SOUTH PASADENA >> A good Samaritan and police pulled five people from an overturned, burning car early Sunday following an alleged DUI crash at Fair Oaks Avenue and Huntington Drive, authorities said.
The crash took place just before 2 a.m., South Pasadena police Sgt. Brian Solinsky said.
A 21-year-old Glendora woman was driving a 2012 Mazda sedan south on Fair Oaks Avenue at high speed when she lost control while trying to make a left turn onto Huntington Drive, Solinsky said.
“The car struck a center median and then a mailbox and fire hydrant on the south sidewalk of Huntington, shearing off the hydrant,” police said in a written statement. “The car just missed hitting a tree, struck a sign and wall, flipped over and landed on its roof.”
“Four adult females, including the driver, were able to crawl from the wreckage with the help of passersby after one of the female passengers kicked out a window,” according to the statement.
But a man who had been knocked unconscious in the crash was still inside when police arrived on scene, Solinsky said. The car was rapidly becoming engulfed in flames.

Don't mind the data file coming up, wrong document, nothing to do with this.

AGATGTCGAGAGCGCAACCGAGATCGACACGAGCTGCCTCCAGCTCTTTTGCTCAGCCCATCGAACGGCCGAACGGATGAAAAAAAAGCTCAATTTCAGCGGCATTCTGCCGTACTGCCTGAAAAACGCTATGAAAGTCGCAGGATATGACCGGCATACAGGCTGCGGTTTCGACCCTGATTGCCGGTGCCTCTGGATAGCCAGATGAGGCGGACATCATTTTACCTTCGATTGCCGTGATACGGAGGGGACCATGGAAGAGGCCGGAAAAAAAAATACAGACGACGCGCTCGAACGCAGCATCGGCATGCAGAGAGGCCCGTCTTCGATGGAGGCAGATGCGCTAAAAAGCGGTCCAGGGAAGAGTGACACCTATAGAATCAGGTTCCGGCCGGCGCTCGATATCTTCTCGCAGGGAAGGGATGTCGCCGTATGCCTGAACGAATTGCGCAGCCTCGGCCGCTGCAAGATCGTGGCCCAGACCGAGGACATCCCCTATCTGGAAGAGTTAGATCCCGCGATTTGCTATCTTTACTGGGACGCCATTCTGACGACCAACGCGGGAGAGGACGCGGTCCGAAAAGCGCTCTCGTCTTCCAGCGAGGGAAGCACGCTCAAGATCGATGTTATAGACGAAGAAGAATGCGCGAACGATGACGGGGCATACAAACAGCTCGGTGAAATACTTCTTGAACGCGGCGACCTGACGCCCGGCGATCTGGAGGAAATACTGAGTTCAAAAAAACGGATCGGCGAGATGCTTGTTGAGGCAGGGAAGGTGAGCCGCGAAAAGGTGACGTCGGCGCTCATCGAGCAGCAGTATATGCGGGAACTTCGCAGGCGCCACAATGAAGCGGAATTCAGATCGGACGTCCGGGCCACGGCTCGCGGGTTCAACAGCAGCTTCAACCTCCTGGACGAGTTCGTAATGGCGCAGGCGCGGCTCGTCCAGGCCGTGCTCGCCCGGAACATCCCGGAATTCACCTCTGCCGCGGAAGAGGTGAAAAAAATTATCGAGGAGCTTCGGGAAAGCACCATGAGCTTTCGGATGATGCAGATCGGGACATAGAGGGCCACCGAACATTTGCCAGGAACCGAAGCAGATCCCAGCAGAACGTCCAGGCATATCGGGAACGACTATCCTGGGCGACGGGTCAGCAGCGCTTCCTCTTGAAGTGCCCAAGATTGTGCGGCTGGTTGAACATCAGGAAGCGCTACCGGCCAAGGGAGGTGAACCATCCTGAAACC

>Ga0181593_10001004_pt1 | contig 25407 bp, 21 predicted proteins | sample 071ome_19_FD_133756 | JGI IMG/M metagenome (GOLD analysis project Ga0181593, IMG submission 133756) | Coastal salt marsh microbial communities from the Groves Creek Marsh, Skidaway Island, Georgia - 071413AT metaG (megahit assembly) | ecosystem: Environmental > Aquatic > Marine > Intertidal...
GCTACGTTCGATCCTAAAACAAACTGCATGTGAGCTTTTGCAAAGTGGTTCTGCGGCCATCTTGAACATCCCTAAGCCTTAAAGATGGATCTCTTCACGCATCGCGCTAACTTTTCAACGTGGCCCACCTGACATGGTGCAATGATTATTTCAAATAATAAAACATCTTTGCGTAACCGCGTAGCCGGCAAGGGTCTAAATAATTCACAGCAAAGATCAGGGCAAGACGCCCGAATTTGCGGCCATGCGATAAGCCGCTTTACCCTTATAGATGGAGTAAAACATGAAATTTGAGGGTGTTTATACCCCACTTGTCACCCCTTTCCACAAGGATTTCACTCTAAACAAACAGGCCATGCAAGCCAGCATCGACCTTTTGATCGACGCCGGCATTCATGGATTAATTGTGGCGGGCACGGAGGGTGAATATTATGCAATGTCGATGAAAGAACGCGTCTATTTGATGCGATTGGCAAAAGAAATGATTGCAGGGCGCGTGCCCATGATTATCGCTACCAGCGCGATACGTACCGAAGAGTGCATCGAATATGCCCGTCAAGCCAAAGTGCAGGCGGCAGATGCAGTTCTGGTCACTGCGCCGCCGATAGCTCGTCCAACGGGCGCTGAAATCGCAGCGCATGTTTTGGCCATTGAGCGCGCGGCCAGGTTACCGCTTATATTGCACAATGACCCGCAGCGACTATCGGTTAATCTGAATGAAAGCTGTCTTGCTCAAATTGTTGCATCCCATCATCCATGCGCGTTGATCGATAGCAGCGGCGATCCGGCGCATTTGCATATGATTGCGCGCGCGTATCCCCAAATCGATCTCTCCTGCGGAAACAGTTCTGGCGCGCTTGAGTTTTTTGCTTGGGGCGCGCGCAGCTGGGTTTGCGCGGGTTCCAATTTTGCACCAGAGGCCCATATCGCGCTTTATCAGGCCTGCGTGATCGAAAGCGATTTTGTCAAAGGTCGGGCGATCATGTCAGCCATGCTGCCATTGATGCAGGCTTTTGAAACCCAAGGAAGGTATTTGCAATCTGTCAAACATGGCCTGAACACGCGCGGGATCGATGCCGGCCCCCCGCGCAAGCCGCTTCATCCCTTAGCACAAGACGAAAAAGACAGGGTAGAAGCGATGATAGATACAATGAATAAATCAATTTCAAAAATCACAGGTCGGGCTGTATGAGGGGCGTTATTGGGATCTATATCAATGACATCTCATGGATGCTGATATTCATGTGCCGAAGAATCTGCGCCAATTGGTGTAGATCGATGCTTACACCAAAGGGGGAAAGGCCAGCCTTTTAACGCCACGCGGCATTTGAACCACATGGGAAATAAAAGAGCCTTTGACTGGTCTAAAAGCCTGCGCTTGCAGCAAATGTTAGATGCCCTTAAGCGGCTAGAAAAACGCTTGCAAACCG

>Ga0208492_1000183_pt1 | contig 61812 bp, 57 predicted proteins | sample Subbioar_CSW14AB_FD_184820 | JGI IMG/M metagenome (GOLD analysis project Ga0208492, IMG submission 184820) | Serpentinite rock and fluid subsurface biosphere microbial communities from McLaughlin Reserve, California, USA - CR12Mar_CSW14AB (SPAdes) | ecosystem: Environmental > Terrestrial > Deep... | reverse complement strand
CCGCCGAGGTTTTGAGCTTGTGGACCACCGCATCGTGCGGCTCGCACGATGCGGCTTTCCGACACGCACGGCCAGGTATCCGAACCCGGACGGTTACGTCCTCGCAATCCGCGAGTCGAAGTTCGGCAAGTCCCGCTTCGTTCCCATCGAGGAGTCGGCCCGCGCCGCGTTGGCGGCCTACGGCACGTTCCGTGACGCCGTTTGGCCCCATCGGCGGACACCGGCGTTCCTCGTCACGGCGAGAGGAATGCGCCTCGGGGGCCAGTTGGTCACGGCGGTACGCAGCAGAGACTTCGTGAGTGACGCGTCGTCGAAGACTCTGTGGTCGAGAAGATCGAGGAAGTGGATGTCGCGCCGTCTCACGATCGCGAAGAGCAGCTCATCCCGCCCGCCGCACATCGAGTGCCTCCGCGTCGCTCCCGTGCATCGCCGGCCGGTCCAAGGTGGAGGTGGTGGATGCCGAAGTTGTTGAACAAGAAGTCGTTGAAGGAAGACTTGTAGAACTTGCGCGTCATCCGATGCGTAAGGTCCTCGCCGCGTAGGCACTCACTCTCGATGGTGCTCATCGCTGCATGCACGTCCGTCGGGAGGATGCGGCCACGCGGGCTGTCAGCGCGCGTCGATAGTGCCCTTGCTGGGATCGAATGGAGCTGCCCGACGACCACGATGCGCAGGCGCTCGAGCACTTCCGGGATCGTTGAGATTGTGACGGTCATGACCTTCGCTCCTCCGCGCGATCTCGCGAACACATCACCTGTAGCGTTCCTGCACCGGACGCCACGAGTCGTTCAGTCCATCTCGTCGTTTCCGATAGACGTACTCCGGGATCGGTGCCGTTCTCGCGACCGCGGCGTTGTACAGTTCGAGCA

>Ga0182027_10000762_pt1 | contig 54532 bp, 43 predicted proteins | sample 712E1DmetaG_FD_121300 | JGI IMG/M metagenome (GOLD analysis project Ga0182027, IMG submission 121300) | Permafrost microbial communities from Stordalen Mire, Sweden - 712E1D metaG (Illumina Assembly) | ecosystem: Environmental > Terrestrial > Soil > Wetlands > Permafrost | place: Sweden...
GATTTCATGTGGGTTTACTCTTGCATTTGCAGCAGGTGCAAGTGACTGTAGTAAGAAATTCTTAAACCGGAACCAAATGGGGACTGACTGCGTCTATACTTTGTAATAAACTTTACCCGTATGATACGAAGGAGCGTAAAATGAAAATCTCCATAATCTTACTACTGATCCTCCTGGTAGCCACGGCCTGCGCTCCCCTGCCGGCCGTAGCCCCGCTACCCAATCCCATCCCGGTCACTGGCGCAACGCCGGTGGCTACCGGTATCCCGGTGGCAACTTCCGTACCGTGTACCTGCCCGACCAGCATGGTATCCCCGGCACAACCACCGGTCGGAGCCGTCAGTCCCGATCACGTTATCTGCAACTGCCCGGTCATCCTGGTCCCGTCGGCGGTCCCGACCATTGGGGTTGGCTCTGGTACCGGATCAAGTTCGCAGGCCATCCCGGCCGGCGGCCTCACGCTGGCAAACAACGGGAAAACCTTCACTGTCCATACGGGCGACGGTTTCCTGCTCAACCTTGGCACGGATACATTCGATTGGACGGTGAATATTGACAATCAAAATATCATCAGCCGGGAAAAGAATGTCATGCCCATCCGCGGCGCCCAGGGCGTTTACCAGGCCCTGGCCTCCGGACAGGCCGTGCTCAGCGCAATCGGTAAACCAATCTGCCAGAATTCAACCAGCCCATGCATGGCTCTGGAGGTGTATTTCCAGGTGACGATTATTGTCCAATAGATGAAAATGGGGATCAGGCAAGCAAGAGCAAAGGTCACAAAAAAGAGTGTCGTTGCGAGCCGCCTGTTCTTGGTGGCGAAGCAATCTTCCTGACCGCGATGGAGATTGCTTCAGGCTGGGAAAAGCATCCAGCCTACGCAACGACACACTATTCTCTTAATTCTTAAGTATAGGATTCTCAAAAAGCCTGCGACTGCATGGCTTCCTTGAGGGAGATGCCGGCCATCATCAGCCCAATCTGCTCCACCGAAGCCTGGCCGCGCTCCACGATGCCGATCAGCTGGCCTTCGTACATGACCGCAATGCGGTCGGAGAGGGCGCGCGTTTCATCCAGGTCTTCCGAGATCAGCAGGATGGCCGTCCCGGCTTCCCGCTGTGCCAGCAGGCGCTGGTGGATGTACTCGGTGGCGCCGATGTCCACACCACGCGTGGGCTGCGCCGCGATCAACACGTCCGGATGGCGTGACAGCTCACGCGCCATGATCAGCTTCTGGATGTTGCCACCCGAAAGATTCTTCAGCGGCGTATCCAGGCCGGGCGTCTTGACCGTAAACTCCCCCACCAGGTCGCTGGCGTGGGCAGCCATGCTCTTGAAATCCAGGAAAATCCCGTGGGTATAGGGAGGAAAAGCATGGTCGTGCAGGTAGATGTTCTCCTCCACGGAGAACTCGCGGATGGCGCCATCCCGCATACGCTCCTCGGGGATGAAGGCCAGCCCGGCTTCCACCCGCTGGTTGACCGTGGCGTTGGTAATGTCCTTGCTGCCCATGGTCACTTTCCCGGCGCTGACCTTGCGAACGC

Officers smashed a window with a baton and pulled the unconscious man to safety, Solinsky said.
By the time the fire was extinguished,the car was “torched,” Solinksy said, adding that he doubted anyone left inside the burning car could have survived.
The driver and four passengers were all taken to a hospital for treatment, the sergeant said.
The driver, a 21-year-old Glendora woman whose name was not available Sunday, suffered injuries described as moderate, Solinsky said. They appeared to include injuries to her head and face.
The woman had not been formally arrested Sunday afternoon due to her injuries, but was expected to face a felony drunken driving case, Solinsky said.
The four passengers, residents of Glendora and Azusa who were also in their early-20s, suffered injuries described by police as minor.
MONTEBELLO >> Rescuers freed a 68-year-old man from his minivan Thursday after he became trapped by high-voltage power lines when his vehicle struck a utility pole, authorities said.